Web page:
If you think our health care system is the best in the world, you are dead wrong.
“Two major research studies in the last year compare health indicators in the United States with other major upper-income countries. Both exhaustively review government statistics and published articles. The first study, from the Institute of Medicine, draws on a panel of luminary demographers and epidemiologists to explore the causes of U.S. health disadvantage. The second study, from the Global Burden of Disease Group (led by Christopher Murray), applies complex modeling to assess the relative consequences of different diseases and their sequelae on premature death and disability.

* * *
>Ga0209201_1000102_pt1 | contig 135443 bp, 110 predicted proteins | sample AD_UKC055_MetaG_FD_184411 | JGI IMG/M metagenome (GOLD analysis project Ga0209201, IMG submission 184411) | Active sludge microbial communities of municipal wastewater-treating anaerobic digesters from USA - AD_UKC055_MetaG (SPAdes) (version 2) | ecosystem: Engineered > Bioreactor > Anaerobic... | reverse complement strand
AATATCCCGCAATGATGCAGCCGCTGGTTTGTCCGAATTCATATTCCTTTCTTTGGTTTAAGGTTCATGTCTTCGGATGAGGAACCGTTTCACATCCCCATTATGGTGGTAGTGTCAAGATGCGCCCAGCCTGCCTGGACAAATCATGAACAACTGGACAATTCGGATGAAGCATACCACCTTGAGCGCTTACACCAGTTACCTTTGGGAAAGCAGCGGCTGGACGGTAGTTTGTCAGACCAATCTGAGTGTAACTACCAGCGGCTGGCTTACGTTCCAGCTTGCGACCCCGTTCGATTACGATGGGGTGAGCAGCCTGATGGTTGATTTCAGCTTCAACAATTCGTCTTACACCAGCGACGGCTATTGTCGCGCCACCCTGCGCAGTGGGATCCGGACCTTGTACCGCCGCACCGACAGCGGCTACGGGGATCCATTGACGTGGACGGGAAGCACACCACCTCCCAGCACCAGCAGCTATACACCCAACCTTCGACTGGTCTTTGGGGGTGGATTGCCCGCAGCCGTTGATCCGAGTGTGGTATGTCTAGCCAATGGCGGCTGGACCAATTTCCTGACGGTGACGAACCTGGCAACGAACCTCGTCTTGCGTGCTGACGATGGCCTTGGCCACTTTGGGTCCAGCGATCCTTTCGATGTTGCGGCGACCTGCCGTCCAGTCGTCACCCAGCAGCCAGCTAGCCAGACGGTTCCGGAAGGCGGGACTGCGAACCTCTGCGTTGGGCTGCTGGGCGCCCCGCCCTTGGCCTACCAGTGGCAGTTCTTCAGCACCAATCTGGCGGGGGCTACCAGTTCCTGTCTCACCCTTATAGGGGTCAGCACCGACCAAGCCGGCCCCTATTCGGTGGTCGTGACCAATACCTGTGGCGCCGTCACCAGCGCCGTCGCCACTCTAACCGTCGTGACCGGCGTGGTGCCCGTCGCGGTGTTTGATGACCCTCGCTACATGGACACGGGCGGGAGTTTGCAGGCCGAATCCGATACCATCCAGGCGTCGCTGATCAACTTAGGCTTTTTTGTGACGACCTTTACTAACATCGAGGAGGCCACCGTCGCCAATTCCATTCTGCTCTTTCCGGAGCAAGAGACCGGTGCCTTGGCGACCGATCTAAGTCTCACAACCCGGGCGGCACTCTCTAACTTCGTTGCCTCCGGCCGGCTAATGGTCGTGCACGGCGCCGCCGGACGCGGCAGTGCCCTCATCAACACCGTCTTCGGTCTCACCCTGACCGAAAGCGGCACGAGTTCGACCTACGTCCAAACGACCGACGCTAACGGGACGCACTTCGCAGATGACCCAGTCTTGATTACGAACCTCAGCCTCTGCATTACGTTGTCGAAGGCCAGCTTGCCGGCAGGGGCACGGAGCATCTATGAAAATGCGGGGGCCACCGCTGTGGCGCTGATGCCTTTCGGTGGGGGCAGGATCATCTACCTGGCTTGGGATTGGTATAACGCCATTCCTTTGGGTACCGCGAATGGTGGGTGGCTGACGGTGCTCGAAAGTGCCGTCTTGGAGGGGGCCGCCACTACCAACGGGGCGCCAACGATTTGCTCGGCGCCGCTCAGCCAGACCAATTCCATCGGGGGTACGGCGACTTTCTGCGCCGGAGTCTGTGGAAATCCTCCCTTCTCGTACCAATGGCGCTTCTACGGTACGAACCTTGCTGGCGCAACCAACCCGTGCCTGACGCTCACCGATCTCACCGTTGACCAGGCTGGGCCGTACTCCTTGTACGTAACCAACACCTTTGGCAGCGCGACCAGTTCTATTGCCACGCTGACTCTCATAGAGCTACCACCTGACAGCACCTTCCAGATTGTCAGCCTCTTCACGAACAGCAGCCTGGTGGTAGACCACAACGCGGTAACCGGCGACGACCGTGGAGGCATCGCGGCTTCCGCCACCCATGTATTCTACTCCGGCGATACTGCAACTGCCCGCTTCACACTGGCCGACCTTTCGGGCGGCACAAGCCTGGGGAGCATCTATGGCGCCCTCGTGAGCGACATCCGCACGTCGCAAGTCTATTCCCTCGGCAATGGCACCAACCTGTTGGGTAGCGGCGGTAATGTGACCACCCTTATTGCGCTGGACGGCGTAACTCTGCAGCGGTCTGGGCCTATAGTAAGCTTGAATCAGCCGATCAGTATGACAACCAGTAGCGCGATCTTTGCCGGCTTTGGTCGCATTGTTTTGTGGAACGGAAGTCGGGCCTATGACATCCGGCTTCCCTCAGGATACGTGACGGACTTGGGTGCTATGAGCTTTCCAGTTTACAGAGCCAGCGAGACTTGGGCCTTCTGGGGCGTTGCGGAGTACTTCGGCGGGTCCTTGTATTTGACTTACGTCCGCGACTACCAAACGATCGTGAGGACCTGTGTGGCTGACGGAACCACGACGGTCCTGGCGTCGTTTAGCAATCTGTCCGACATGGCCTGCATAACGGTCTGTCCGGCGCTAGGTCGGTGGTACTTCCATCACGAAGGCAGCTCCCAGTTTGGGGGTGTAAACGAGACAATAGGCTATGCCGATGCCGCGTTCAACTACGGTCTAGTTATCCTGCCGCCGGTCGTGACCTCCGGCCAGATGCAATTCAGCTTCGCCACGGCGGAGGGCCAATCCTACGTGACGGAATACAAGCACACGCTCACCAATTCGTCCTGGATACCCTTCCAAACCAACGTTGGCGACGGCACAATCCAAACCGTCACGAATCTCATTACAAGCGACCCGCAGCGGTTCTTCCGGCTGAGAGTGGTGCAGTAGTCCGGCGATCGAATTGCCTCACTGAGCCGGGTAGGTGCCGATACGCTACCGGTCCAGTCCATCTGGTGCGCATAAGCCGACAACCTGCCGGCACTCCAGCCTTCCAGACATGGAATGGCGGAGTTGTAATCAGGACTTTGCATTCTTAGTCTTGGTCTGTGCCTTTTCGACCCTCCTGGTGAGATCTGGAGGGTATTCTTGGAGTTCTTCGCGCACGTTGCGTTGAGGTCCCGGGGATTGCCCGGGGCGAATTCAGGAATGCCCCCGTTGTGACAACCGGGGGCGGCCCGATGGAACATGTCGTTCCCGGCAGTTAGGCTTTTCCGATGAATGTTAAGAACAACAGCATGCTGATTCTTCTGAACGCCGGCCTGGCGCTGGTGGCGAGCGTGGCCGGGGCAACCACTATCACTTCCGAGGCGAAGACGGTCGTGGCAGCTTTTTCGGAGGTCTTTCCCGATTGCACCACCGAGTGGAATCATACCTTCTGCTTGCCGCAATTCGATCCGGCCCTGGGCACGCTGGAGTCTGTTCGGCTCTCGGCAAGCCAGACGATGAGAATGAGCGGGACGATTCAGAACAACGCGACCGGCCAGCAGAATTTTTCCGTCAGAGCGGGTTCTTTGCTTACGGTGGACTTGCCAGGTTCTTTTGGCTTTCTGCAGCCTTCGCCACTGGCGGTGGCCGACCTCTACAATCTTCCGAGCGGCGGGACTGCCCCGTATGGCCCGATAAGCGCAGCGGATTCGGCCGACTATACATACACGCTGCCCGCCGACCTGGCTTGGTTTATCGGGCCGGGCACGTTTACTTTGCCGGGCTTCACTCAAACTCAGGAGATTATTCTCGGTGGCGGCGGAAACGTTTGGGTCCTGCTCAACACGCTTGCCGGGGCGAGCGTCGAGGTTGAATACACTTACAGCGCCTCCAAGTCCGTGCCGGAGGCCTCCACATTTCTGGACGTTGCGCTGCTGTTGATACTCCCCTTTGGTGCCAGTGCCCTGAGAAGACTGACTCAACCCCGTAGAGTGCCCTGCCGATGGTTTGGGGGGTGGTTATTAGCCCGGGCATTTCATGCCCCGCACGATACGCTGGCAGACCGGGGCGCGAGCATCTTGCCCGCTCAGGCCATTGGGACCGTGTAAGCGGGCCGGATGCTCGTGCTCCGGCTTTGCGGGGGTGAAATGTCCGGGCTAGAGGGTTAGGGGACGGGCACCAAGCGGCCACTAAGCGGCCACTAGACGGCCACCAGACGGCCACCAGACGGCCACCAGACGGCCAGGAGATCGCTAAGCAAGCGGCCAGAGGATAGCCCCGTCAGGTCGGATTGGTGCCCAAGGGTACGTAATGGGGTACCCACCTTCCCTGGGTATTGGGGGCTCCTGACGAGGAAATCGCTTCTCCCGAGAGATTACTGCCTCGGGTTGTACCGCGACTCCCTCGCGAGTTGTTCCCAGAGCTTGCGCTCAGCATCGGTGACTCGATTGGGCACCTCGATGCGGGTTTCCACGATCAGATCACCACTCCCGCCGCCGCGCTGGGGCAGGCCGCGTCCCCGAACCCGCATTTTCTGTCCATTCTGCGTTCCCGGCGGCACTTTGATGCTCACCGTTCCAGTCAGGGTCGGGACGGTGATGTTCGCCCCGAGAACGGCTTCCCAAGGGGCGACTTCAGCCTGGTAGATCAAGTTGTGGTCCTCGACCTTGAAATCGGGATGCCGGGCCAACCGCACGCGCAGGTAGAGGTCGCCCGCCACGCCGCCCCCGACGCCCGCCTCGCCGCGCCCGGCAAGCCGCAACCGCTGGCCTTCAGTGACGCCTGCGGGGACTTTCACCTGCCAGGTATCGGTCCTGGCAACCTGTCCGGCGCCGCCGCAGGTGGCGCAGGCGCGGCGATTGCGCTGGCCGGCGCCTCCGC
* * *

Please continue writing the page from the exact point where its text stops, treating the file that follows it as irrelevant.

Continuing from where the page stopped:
The two reports reach the same conclusion: the United States fares worse than virtually every other rich country across a broad set of outcomes – babies in the United States are more likely to die at birth; teenagers are more likely to have unintended pregnancies, to be the victims of homicide, and to die in a car accident; and adults are more likely to experience diabetes, hypertension, heart disease, drug overdoses, and HIV…”
For example, the probability of survival up to age 50 for women: